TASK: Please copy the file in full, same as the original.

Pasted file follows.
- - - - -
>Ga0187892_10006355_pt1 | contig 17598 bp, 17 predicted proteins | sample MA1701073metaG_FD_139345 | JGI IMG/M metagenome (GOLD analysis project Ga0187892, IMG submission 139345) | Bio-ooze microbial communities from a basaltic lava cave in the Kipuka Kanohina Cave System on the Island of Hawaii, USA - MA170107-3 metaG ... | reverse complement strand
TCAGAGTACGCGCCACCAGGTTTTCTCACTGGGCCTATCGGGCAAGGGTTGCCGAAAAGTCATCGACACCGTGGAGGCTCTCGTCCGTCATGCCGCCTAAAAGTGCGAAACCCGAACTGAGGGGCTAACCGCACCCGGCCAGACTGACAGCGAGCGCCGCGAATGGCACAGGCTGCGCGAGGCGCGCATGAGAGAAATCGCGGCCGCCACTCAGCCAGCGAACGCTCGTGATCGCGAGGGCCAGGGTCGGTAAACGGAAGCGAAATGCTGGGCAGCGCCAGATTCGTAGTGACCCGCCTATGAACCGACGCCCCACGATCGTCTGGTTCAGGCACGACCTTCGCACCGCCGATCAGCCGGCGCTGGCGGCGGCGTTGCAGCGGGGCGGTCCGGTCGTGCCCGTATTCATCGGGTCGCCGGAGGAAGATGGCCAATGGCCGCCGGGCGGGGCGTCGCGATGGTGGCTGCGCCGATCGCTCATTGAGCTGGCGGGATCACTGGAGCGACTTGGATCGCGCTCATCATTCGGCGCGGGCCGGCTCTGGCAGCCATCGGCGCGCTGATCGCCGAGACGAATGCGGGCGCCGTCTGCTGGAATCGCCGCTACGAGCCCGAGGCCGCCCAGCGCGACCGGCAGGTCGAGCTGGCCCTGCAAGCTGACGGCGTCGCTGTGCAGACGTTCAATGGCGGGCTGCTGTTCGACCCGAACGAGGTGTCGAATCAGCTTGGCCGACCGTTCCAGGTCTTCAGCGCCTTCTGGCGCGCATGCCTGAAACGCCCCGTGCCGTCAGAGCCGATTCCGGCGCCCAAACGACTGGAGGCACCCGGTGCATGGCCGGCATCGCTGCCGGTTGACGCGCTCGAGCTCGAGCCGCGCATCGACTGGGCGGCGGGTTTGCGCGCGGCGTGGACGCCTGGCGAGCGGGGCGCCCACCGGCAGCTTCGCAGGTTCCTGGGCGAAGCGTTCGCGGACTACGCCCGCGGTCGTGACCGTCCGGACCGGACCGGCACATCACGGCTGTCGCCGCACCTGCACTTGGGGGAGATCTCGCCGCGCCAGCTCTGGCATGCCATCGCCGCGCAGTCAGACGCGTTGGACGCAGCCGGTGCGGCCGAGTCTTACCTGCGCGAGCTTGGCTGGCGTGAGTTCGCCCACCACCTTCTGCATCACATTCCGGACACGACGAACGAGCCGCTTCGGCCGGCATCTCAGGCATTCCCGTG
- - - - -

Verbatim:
>Ga0187892_10006355_pt1 | contig 17598 bp, 17 predicted proteins | sample MA1701073metaG_FD_139345 | JGI IMG/M metagenome (GOLD analysis project Ga0187892, IMG submission 139345) | Bio-ooze microbial communities from a basaltic lava cave in the Kipuka Kanohina Cave System on the Island of Hawaii, USA - MA170107-3 metaG ... | reverse complement strand
TCAGAGTACGCGCCACCAGGTTTTCTCACTGGGCCTATCGGGCAAGGGTTGCCGAAAAGTCATCGACACCGTGGAGGCTCTCGTCCGTCATGCCGCCTAAAAGTGCGAAACCCGAACTGAGGGGCTAACCGCACCCGGCCAGACTGACAGCGAGCGCCGCGAATGGCACAGGCTGCGCGAGGCGCGCATGAGAGAAATCGCGGCCGCCACTCAGCCAGCGAACGCTCGTGATCGCGAGGGCCAGGGTCGGTAAACGGAAGCGAAATGCTGGGCAGCGCCAGATTCGTAGTGACCCGCCTATGAACCGACGCCCCACGATCGTCTGGTTCAGGCACGACCTTCGCACCGCCGATCAGCCGGCGCTGGCGGCGGCGTTGCAGCGGGGCGGTCCGGTCGTGCCCGTATTCATCGGGTCGCCGGAGGAAGATGGCCAATGGCCGCCGGGCGGGGCGTCGCGATGGTGGCTGCGCCGATCGCTCATTGAGCTGGCGGGATCACTGGAGCGACTTGGATCGCGCTCATCATTCGGCGCGGGCCGGCTCTGGCAGCCATCGGCGCGCTGATCGCCGAGACGAATGCGGGCGCCGTCTGCTGGAATCGCCGCTACGAGCCCGAGGCCGCCCAGCGCGACCGGCAGGTCGAGCTGGCCCTGCAAGCTGACGGCGTCGCTGTGCAGACGTTCAATGGCGGGCTGCTGTTCGACCCGAACGAGGTGTCGAATCAGCTTGGCCGACCGTTCCAGGTCTTCAGCGCCTTCTGGCGCGCATGCCTGAAACGCCCCGTGCCGTCAGAGCCGATTCCGGCGCCCAAACGACTGGAGGCACCCGGTGCATGGCCGGCATCGCTGCCGGTTGACGCGCTCGAGCTCGAGCCGCGCATCGACTGGGCGGCGGGTTTGCGCGCGGCGTGGACGCCTGGCGAGCGGGGCGCCCACCGGCAGCTTCGCAGGTTCCTGGGCGAAGCGTTCGCGGACTACGCCCGCGGTCGTGACCGTCCGGACCGGACCGGCACATCACGGCTGTCGCCGCACCTGCACTTGGGGGAGATCTCGCCGCGCCAGCTCTGGCATGCCATCGCCGCGCAGTCAGACGCGTTGGACGCAGCCGGTGCGGCCGAGTCTTACCTGCGCGAGCTTGGCTGGCGTGAGTTCGCCCACCACCTTCTGCATCACATTCCGGACACGACGAACGAGCCGCTTCGGCCGGCATCTCAGGCATTCCCGTG